4

Here is the game

[Event "FIDE Candidates 2014"]
[Site "Khanty-Mansiysk RUS"]
[Date "2014.03.13"]
[Round "1.3"]
[White "Anand, Viswanathan"]
[Black "Aronian, Levon"]
[Result "1-0"]
[WhiteElo "2770"]
[BlackElo "2830"]
[ECO "C88"]
[Opening "Ruy Lopez"]
[Variation "closed, 7...O-O"]
[EventDate "2014.03.13"]
[FEN ""]

1. e4 e5 2. Nf3 Nc6 3. Bb5 a6 4. Ba4 Nf6 5. O-O Be7 6. Re1 b5 7. Bb3 O-O 8. h3 Bb7 9. d3 d5 10. exd5 Nxd5 11. Nbd2 Qd7 12. Nxe5 Nxe5 13. Rxe5 Nf6 14. Re1 Rae8 15. Nf3 Bd6 16. Be3 Re7 17. d4 Rfe8 18. c3 h6 19. Ne5 Bxe5 20. dxe5 Rxe5 21. Qxd7 Nxd7 22. Red1 Nf6 23. c4 c6 24. Rac1 R5e7 25. a4 bxc4 26. Bxc4 Nd5 27. Bc5 Re4 28. f3 R4e5 29. Kf2 Bc8 30. Bf1 R5e6 31. Rd3 Nf4 32. Rb3 Rd8 33. Be3 Nd5 34. Bd2 Nf6 35. Ba5 Rde8 36. Rb6 Re5 37. Bc3 Nd5 38. Bxe5 Nxb6 39. Bd4 Nxa4 40. Rxc6 Rd8 41. Rc4 Bd7 42. b3 Bb5 43. Rb4 Nb2 44. Bxb5 axb5 45. Ke3 Re8+ 46. Kd2 Rd8 47. Kc3 1-0

So I am wondering. The Spanish Marshall should give black plenty of compensation for the sacrificed pawn. Yet, black did not seem to get much play after white grabbed the pawn. Did black make a mistake in the opening or later in the middlegame (endgame)? Thanks!

3

Aronian played two sub-optimal moves in the middlegame - 16...Re7 and 18...h6. At each of these moves, the better move as per analysis by Houdini (depth 25 and above) was Nd5! (Houdini even prefers 17...Nd5, but 17...Rfe8 is not bad)

So his "mistake" was missing the opportunity to play Nd5, and instead playing 16...Re7 (which seems to be the major culprit) and 18...h6. If, instead, he had used the Nd5 idea, he could have equalized on move 16, and might have had better chances for equality if he had used it on move 18.

   [FEN "4rrk1/1bpq1ppp/p2b1n2/1p6/8/1B1P1N1P/PPP2PP1/R1BQR1K1 w - - 0 16"]

   1. Be3 Re7? (1... Nd5! 2. Bd2 c5=) 2. d4 Rfe8 (2... Nd5!? 3. Bd2 Nf4 4. Bxf4 Bxf4 
   5.  a4+=) 3. c3 h6?! (3... Nd5! 4. Bd2 Rxe1+ 5. Nxe1 Nb6 6. Nc2+=) 4. Ne5! Bxe5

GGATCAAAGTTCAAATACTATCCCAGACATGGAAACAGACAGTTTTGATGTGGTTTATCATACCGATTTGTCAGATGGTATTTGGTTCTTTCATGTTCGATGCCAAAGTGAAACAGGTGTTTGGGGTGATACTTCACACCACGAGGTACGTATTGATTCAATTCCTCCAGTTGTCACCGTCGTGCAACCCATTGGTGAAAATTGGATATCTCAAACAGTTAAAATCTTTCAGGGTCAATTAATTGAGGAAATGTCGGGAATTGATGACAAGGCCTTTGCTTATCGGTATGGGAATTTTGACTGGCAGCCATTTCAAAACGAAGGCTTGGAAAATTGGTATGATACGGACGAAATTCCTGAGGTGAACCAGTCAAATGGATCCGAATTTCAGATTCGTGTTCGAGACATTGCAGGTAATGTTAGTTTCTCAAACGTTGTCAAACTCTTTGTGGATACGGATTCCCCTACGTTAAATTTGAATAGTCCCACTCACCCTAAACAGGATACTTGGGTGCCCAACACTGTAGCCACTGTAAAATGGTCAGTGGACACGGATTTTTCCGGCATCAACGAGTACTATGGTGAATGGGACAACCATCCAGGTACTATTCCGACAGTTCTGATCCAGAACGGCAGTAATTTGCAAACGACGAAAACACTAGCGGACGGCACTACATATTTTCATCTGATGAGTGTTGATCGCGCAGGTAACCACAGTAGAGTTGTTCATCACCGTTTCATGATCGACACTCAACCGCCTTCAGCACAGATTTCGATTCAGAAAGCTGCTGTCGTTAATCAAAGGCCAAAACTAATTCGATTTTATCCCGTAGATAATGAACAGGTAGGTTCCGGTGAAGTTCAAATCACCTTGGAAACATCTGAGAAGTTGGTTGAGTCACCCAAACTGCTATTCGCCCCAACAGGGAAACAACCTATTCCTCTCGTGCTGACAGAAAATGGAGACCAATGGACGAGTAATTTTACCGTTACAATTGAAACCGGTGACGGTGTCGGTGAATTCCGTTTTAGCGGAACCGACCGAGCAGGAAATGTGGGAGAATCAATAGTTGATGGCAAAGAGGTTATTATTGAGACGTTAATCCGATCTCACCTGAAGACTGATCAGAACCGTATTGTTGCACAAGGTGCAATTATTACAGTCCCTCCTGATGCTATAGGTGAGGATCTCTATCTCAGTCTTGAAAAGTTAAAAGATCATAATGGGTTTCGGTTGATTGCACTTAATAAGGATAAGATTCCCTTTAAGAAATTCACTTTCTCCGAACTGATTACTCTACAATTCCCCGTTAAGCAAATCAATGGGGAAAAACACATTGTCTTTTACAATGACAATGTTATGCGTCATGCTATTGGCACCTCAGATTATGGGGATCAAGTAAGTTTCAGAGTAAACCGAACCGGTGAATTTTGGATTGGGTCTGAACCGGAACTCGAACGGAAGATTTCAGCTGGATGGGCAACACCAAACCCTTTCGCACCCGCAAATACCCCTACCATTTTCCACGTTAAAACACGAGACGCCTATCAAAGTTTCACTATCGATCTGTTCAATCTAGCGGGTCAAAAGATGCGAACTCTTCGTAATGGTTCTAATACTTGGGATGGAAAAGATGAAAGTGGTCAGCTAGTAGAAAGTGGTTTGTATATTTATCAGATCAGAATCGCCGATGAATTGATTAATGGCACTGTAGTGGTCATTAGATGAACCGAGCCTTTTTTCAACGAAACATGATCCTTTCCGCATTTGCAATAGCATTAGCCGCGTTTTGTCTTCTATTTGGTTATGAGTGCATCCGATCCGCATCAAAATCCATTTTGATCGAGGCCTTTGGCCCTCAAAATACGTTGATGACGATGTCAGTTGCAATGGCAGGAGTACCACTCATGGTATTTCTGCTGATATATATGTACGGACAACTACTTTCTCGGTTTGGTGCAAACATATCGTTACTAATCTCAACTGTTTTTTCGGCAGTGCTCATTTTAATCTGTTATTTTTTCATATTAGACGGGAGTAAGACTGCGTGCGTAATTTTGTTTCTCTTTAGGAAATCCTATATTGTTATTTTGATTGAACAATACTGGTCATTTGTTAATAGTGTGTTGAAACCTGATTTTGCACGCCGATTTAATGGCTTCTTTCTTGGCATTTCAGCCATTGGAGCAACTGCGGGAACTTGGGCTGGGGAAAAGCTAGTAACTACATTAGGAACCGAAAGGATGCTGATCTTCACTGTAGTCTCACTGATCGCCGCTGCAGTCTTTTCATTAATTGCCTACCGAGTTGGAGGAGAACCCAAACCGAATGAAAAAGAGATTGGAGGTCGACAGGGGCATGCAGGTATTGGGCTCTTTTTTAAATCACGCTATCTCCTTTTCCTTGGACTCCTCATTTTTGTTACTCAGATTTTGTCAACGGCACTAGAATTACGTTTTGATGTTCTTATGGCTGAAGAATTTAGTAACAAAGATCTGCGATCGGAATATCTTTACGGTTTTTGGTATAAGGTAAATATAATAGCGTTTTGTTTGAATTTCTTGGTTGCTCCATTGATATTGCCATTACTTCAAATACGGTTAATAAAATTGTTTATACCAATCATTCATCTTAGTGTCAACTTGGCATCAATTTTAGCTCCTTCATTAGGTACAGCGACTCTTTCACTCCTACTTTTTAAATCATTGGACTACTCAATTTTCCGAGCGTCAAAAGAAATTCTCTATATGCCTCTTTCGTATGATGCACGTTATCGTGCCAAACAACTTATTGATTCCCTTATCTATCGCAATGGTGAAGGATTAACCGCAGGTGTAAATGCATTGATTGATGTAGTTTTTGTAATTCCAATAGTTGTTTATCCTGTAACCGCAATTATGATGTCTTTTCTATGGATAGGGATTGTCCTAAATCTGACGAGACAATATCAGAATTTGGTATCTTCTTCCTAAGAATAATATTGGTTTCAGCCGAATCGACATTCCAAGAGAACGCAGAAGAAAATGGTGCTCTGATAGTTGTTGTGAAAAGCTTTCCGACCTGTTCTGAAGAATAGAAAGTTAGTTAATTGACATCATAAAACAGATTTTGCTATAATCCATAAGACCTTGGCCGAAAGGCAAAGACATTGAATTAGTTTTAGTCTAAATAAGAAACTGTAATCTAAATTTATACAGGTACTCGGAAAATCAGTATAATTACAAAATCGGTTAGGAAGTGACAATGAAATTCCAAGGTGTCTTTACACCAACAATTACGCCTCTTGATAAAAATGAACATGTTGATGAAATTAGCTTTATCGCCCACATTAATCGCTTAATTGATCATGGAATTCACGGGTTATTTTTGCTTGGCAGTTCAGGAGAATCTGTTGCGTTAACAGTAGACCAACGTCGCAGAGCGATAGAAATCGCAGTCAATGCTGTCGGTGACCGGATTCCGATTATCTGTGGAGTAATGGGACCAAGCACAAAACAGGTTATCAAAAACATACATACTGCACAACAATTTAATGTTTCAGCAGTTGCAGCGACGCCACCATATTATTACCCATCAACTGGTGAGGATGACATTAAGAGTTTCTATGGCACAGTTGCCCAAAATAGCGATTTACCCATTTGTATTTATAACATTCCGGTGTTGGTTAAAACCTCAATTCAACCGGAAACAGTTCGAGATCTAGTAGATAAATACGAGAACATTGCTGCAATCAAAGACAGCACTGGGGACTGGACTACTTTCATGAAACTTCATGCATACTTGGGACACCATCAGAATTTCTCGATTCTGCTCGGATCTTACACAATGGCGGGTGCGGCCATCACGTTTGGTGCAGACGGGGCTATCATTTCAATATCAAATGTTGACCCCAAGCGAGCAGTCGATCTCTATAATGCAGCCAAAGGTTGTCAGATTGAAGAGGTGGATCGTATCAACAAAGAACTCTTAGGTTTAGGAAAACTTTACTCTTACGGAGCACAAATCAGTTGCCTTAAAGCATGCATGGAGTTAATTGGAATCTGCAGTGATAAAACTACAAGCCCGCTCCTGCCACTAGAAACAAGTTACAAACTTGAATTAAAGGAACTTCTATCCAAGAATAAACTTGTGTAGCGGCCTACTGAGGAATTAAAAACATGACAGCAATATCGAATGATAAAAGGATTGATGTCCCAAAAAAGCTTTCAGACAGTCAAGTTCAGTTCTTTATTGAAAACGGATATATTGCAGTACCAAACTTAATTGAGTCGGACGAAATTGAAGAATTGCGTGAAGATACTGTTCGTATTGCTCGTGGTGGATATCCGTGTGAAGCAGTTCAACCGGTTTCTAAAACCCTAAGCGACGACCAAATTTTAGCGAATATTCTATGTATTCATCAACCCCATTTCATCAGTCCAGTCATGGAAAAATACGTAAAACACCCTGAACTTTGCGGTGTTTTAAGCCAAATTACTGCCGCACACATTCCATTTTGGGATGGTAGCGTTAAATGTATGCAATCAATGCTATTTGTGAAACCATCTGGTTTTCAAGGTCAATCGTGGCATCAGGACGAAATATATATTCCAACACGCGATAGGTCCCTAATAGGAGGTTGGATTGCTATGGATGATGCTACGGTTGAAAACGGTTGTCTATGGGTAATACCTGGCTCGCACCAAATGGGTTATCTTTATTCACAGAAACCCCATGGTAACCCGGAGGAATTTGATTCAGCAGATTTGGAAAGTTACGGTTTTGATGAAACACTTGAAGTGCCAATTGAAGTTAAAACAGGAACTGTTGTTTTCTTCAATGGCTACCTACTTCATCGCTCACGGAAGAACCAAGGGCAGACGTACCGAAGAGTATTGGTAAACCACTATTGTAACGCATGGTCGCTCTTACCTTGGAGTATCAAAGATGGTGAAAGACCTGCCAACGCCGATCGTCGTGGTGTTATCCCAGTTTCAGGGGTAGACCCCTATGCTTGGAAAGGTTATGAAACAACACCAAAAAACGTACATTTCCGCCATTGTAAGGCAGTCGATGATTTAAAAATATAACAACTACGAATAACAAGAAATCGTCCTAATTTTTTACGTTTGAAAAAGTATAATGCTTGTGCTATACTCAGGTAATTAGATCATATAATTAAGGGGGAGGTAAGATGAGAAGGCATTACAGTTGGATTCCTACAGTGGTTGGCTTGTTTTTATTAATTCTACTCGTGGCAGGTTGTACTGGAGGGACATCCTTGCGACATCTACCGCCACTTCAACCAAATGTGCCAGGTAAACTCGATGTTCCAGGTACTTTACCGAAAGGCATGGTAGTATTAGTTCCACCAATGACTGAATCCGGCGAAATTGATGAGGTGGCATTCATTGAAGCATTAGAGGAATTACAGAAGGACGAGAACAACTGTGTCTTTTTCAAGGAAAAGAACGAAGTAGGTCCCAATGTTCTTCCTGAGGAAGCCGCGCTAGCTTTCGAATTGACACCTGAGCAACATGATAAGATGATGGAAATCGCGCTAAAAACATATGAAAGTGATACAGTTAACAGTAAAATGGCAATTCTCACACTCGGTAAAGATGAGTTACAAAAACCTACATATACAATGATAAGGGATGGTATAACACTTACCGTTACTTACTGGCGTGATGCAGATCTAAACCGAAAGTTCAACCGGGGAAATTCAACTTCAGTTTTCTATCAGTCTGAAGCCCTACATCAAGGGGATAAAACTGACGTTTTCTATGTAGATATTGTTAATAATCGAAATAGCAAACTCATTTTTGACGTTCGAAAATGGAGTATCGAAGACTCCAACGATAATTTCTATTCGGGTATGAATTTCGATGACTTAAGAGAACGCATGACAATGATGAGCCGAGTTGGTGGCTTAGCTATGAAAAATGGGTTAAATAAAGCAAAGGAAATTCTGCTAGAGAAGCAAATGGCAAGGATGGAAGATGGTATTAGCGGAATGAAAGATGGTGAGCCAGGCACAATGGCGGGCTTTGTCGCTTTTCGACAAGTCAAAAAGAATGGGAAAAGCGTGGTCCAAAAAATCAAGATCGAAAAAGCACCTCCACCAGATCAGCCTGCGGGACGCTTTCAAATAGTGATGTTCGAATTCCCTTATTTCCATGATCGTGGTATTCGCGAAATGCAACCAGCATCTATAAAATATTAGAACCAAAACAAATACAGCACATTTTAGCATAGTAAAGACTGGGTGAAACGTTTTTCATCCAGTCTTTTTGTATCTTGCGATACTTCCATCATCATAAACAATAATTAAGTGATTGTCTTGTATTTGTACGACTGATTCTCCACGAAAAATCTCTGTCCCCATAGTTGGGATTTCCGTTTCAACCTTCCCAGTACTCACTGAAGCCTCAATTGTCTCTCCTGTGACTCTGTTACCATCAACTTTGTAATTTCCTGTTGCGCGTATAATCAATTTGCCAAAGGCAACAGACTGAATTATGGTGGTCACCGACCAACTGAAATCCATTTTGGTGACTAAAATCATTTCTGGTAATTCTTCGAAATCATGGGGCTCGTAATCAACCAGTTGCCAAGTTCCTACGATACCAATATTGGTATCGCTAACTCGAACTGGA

5. dxe5 Rxe5 6. Qxd7 Nxd7 7. Red1+=

Explanation for 16...Nd5!

The idea behind 16. Be3 was to play 17. d4, which would strengthen White's position and prepare the Ne5 idea. Note that White couldn't play 16. d4 because of 16...Bxf3! The Ne5 idea gives White a pleasant edge in the endgame because of the two bishops. Therefore Black should have prevented it by preventing White's d4 move. Thus, the move c5 comes to mind, which discourages d4 because of c4, trapping the bishop on b3. However, c5 can wait for Nd5, an intermediate move, which forces White to retreat the bishop and also improves the position of the knight. After, Nd5 and c5, Black is completely equal.

| improve this answer | |
1

According to Anish Giri in New in Chess 2014/3, 13...Nf6 was a dubious move. Black should have played 13... Nf4! 14. Nf3 Nxg2! 15. Kxg2 a5!! with a dangerous attack. The threats are 16... a4 and 16... Ra6.

Anish Giri also criticizes 12. Nxe5 from Anand.

[Event "FIDE Candidates 2014"]
[Site "Khanty-Mansiysk RUS"]
[Date "2014.03.13"]
[Round "1.3"]
[White "Anand, Viswanathan"]
[Black "Aronian, Levon"]
[Result "1-0"]
[WhiteElo "2770"]
[BlackElo "2830"]
[ECO "C88"]
[Opening "Ruy Lopez"]
[Variation "closed, 7...O-O"]
[EventDate "2014.03.13"]
[FEN ""]

1. e4 e5 2. Nf3 Nc6 3. Bb5 a6 4. Ba4 Nf6 5. O-O Be7 6. Re1 b5 7. Bb3 O-O 8. h3 Bb7 9. d3 d5 10. exd5 Nxd5 11. Nbd2 Qd7 12. Nxe5?! Nxe5 13. Rxe5 Nf6?! (13... Nf4! 14. Nf3 Nxg2! 15. Kxg2 a5!!)
| improve this answer | |
  • @Wes This actually happened today in the game Ivanchuk-So. – Dag Oskar Madsen Jan 18 '15 at 19:18
  • ya, what an embarrassment for a Super GM. He should follow our humble chess.stackexchange.com forum and learn a thing or two :p – Wes Jan 19 '15 at 1:03

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